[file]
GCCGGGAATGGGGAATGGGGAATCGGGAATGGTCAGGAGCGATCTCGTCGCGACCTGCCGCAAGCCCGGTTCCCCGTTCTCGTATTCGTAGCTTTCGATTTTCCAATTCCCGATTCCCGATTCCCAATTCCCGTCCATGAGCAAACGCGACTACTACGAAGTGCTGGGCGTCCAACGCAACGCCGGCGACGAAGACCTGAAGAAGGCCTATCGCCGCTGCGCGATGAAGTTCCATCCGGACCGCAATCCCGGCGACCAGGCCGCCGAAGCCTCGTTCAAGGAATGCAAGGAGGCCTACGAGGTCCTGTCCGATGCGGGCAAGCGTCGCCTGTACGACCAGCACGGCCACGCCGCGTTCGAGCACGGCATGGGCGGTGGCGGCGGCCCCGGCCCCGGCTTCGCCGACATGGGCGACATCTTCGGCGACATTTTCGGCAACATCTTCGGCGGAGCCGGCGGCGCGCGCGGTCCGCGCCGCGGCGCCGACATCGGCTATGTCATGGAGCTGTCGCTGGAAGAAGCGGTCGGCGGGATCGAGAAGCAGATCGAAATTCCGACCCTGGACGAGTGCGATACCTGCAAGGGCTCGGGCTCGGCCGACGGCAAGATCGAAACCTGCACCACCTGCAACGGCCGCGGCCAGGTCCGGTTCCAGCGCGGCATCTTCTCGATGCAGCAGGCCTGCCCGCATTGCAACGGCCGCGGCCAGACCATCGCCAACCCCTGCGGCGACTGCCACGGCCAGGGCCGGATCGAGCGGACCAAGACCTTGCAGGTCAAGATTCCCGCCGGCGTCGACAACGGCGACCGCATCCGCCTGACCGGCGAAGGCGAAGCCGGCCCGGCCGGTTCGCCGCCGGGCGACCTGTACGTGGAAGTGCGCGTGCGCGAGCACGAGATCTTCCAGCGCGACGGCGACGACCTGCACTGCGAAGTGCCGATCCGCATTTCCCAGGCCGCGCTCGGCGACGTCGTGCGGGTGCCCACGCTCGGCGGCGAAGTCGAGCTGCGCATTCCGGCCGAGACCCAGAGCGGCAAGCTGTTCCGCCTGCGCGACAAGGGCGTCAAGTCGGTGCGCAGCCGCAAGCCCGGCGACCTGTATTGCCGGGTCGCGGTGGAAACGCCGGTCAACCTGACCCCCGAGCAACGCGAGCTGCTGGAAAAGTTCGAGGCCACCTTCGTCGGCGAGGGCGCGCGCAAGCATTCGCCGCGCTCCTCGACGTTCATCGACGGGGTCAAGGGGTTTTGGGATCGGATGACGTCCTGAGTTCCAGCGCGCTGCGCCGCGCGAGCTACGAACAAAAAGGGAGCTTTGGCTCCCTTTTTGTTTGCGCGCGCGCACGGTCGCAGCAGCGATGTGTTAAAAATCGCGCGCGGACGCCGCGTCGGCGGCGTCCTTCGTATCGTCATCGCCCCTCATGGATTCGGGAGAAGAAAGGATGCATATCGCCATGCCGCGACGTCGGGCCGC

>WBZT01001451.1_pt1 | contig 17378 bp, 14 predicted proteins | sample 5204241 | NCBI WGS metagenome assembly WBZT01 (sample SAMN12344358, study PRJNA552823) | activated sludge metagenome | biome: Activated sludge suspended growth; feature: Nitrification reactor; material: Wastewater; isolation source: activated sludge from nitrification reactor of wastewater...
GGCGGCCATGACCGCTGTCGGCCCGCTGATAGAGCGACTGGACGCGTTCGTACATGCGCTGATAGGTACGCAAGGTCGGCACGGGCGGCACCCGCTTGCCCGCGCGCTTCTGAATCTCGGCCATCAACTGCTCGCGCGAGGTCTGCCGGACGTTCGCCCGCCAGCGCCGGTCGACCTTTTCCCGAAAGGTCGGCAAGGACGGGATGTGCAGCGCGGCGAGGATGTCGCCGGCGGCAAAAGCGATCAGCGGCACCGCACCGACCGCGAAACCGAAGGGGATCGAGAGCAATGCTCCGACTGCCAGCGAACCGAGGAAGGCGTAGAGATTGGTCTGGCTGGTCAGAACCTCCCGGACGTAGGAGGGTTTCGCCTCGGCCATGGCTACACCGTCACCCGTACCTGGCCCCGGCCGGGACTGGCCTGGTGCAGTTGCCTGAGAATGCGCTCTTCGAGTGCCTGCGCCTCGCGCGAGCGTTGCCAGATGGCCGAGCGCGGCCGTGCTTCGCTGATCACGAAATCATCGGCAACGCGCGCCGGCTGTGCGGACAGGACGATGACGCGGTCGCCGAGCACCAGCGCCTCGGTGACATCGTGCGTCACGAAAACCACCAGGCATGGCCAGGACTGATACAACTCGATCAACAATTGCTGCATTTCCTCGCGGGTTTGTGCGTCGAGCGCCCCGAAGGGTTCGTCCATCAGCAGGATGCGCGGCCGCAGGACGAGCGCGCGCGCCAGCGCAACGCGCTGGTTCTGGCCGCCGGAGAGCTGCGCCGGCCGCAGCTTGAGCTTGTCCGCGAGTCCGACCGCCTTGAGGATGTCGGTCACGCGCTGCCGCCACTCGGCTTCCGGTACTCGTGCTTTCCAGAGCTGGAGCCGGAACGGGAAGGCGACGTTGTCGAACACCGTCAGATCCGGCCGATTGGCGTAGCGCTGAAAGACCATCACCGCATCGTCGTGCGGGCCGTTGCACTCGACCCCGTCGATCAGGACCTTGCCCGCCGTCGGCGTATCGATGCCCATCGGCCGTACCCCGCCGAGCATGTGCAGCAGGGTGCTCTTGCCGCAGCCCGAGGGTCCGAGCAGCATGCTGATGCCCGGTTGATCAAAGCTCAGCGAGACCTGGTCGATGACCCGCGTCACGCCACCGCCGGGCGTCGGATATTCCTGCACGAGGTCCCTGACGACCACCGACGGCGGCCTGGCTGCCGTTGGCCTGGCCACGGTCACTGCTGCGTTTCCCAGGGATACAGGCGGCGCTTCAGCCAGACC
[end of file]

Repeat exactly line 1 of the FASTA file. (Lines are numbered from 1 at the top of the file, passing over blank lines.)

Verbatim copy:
GCCGGGAATGGGGAATGGGGAATCGGGAATGGTCAGGAGCGATCTCGTCGCGACCTGCCGCAAGCCCGGTTCCCCGTTCTCGTATTCGTAGCTTTCGATTTTCCAATTCCCGATTCCCGATTCCCAATTCCCGTCCATGAGCAAACGCGACTACTACGAAGTGCTGGGCGTCCAACGCAACGCCGGCGACGAAGACCTGAAGAAGGCCTATCGCCGCTGCGCGATGAAGTTCCATCCGGACCGCAATCCCGGCGACCAGGCCGCCGAAGCCTCGTTCAAGGAATGCAAGGAGGCCTACGAGGTCCTGTCCGATGCGGGCAAGCGTCGCCTGTACGACCAGCACGGCCACGCCGCGTTCGAGCACGGCATGGGCGGTGGCGGCGGCCCCGGCCCCGGCTTCGCCGACATGGGCGACATCTTCGGCGACATTTTCGGCAACATCTTCGGCGGAGCCGGCGGCGCGCGCGGTCCGCGCCGCGGCGCCGACATCGGCTATGTCATGGAGCTGTCGCTGGAAGAAGCGGTCGGCGGGATCGAGAAGCAGATCGAAATTCCGACCCTGGACGAGTGCGATACCTGCAAGGGCTCGGGCTCGGCCGACGGCAAGATCGAAACCTGCACCACCTGCAACGGCCGCGGCCAGGTCCGGTTCCAGCGCGGCATCTTCTCGATGCAGCAGGCCTGCCCGCATTGCAACGGCCGCGGCCAGACCATCGCCAACCCCTGCGGCGACTGCCACGGCCAGGGCCGGATCGAGCGGACCAAGACCTTGCAGGTCAAGATTCCCGCCGGCGTCGACAACGGCGACCGCATCCGCCTGACCGGCGAAGGCGAAGCCGGCCCGGCCGGTTCGCCGCCGGGCGACCTGTACGTGGAAGTGCGCGTGCGCGAGCACGAGATCTTCCAGCGCGACGGCGACGACCTGCACTGCGAAGTGCCGATCCGCATTTCCCAGGCCGCGCTCGGCGACGTCGTGCGGGTGCCCACGCTCGGCGGCGAAGTCGAGCTGCGCATTCCGGCCGAGACCCAGAGCGGCAAGCTGTTCCGCCTGCGCGACAAGGGCGTCAAGTCGGTGCGCAGCCGCAAGCCCGGCGACCTGTATTGCCGGGTCGCGGTGGAAACGCCGGTCAACCTGACCCCCGAGCAACGCGAGCTGCTGGAAAAGTTCGAGGCCACCTTCGTCGGCGAGGGCGCGCGCAAGCATTCGCCGCGCTCCTCGACGTTCATCGACGGGGTCAAGGGGTTTTGGGATCGGATGACGTCCTGAGTTCCAGCGCGCTGCGCCGCGCGAGCTACGAACAAAAAGGGAGCTTTGGCTCCCTTTTTGTTTGCGCGCGCGCACGGTCGCAGCAGCGATGTGTTAAAAATCGCGCGCGGACGCCGCGTCGGCGGCGTCCTTCGTATCGTCATCGCCCCTCATGGATTCGGGAGAAGAAAGGATGCATATCGCCATGCCGCGACGTCGGGCCGC